Abstract

    Mobile devices are a promising channel for delivering just-in-time guidance and support for improving key daily health behaviors. Despite an explosion of mobile phone applications aimed at physical activity and other health behaviors, few have been based on theoretically derived constructs and empirical evidence. Eighty adults ages 45 years and older who were insufficiently physically active, engaged in prolonged daily sitting, and were new to smartphone technology, participated in iterative design development and feasibility testing of three daily activity smartphone applications based on motivational frames drawn from behavioral science theory and evidence. An "analytically" framed custom application focused on personalized goal setting, self-monitoring, and active problem solving around barriers to behavior change. A "socially" framed custom application focused on social comparisons, norms, and support. An "affectively" framed custom application focused on operant conditioning principles of reinforcement scheduling and emotional transference to an avatar, whose movements and behaviors reflected the physical activity and sedentary levels of the user. To explore the applications' initial efficacy in changing regular physical activity and leisure-time sitting, behavioral changes were assessed across eight weeks in 68 participants using the CHAMPS physical activity questionnaire and the Australian sedentary behavior questionnaire. User acceptability of and satisfaction with the applications was explored via a post-intervention user survey. The results indicated that the three applications were sufficiently robust to significantly improve regular moderate-to-vigorous intensity physical activity and decrease leisure-time sitting during the 8-week behavioral adoption period. Acceptability of the applications was confirmed in the post-intervention surveys for this sample of midlife and older adults new to smartphone technology. Preliminary data exploring sustained use of the applications across a longer time period yielded promising results. The results support further systematic investigation of the efficacy of the applications for changing these key health-promoting behaviors.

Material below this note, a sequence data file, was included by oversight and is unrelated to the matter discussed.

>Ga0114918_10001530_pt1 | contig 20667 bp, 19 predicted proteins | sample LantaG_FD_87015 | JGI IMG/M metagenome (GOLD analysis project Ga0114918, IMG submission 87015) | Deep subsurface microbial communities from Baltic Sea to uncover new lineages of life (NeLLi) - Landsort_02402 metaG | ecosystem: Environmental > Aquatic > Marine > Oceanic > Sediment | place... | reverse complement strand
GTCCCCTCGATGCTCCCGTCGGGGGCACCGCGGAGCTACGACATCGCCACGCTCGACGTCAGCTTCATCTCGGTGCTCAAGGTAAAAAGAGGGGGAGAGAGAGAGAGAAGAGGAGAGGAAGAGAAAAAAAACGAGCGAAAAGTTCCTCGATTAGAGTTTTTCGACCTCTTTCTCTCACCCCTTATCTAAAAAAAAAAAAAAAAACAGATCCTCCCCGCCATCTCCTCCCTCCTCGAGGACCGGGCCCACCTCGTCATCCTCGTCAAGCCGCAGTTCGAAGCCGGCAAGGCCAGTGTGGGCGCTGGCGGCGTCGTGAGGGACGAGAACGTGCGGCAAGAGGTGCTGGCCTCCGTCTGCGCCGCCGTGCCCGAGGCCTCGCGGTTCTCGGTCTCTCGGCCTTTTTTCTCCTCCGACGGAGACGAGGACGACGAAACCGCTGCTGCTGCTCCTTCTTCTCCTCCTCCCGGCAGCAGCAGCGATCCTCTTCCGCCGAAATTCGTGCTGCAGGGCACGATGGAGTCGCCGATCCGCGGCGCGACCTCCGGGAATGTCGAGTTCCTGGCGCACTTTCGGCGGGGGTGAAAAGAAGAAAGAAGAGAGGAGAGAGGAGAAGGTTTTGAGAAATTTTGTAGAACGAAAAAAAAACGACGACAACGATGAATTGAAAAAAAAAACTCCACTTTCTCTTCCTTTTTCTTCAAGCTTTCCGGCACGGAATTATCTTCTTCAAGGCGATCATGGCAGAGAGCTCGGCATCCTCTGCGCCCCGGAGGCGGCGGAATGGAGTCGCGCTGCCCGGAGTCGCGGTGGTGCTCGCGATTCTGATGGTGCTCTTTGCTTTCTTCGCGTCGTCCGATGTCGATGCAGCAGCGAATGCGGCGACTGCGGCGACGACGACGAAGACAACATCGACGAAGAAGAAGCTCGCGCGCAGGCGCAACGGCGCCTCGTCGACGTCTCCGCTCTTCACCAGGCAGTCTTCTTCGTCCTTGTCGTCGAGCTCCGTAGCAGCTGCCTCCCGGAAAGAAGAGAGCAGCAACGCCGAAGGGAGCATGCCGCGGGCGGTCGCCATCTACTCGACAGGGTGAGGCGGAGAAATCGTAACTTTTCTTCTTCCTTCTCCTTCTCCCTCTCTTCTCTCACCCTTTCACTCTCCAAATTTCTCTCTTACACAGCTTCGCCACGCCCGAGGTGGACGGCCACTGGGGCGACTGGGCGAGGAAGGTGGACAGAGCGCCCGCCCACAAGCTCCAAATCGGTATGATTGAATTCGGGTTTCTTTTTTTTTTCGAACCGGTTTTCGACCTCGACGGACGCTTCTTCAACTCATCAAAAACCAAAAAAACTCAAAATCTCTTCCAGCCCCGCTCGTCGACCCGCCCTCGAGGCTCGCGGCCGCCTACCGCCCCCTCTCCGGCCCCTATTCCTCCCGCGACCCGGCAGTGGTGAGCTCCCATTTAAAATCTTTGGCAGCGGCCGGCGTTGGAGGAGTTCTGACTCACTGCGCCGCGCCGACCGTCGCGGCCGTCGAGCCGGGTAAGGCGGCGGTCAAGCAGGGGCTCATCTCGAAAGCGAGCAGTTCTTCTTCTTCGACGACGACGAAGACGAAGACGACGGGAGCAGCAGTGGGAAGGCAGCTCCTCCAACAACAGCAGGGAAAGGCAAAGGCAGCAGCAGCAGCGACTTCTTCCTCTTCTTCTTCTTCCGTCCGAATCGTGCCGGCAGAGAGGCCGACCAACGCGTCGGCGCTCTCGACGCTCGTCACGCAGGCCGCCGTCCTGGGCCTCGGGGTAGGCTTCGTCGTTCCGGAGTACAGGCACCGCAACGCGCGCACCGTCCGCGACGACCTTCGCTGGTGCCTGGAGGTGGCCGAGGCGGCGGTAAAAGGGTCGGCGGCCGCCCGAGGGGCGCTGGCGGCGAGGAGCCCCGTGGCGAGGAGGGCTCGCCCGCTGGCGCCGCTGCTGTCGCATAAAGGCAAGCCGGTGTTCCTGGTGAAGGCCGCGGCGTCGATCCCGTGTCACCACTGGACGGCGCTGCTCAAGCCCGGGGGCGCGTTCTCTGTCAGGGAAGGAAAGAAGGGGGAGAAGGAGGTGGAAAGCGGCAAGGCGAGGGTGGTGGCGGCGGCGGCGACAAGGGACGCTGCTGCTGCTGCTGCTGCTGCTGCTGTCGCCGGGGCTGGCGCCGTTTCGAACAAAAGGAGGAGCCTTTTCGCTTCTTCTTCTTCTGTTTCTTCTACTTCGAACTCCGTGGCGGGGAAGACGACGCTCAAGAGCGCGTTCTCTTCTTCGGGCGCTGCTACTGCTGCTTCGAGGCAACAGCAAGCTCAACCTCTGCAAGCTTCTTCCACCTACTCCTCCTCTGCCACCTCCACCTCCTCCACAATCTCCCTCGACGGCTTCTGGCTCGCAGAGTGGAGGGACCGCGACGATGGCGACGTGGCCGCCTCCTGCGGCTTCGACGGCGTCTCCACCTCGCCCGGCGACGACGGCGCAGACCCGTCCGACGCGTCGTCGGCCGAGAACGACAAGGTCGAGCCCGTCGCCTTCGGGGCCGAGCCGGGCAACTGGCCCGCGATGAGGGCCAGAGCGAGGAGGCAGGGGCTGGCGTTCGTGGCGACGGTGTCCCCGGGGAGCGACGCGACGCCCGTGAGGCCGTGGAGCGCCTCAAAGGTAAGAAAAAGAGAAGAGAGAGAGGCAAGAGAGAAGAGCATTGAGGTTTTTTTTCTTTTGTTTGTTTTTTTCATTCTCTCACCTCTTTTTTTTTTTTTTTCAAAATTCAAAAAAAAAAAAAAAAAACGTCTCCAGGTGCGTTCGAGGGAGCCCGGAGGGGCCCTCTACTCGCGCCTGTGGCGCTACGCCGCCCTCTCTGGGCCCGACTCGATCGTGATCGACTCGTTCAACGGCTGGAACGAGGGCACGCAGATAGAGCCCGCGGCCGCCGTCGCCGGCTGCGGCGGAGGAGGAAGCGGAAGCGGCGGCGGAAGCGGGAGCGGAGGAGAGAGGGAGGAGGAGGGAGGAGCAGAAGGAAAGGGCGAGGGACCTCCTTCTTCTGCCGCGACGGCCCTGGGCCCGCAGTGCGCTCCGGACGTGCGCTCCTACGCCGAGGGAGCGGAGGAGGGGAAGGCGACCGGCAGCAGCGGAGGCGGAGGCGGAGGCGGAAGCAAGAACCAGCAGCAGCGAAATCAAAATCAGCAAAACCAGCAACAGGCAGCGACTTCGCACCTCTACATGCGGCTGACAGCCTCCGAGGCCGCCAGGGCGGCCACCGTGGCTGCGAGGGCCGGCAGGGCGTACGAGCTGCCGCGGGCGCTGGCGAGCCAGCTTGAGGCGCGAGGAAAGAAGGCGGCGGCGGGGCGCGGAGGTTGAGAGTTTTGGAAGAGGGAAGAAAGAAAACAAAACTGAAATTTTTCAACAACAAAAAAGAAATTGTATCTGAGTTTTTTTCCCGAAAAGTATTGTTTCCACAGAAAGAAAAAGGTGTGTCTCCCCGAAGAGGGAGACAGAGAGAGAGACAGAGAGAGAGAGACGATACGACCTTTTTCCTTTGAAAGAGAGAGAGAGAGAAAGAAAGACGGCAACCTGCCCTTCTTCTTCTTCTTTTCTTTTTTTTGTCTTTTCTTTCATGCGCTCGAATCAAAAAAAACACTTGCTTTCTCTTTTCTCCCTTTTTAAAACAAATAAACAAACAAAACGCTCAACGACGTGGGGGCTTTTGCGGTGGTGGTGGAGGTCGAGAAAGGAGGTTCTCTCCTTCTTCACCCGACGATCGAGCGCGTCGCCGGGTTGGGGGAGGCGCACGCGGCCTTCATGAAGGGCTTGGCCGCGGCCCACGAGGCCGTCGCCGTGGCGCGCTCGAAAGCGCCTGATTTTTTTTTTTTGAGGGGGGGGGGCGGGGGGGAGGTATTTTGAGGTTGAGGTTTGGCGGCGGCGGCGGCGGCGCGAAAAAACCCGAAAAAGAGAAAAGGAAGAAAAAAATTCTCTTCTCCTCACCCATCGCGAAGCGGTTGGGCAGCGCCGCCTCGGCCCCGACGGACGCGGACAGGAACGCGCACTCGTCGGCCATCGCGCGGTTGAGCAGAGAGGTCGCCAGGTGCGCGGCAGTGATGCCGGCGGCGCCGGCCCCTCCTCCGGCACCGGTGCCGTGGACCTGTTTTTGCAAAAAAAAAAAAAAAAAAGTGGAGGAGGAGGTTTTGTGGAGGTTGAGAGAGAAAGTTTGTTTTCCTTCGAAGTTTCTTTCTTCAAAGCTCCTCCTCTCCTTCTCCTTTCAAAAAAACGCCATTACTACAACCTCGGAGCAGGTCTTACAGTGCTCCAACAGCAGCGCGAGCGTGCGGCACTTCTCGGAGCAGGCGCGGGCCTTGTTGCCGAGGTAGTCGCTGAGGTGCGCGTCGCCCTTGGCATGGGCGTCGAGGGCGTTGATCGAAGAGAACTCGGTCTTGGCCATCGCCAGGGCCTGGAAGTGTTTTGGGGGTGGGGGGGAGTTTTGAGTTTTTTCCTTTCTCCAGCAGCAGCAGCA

View details for DOI 10.1371/journal.pone.0062613

    View details for PubMedID 23638127

  • Factors Associated with Participation in Worksite Wellness Programs in an Underserved Population: Implications for Increasing Willingness Among Rural Service Employees. Health Education & Behavior Middlestadt, S., Sheats, JL, Geshnizjani, A, Sullivan, MA, Arvin, C. 2011
  • Religious Health Fatalism and its association with Health Care Utilization, Health Behaviors and Chronic Illness American Journal of Health Behavior Franklin, M., Schlundt DG, McClellan L, Kinebrew T, Sheats JL, Belue R, Brown A, Smikes D, Dowling L, Hargreaves M. 2007
  • An evaluation of the Nashville REACH 2010 community health screening strategy Journal of Ambulatory Care Management Schlundt, D., Greene C, Reid R, McClellan L, Dowling L, Sheats JL, Brown A. 2006

Conference Proceedings


  • GOIN' GREEN: AN EXPLORATION OF ENVIRONMENTAL DETERMINANTS OF EATING DARK GREEN LEAFY VEGETABLES AMONG AFRICAN-AMERICAN WOMEN IN A LARGE MID-WESTERN CITY Sheats, J. L., Ona, F. F., Middlestadt, S. E., de Leon, B. SPRINGER. 2012: S237-S237
  • GOIN' GREEN: APPLICATION OF THE REASONED ACTION APPROACH TO UNDERSTAND INTENTION TO EAT AND BUY DARK GREEN LEAFY VEGETABLES AMONG AFRICAN-AMERICAN WOMEN IN A LARGE MID-WESTERN CITY Sheats, J. L., Middlestadt, S. E., Ona, F. F., Kolbe, L. J., Juarez, P. D. SPRINGER. 2012: S236-S236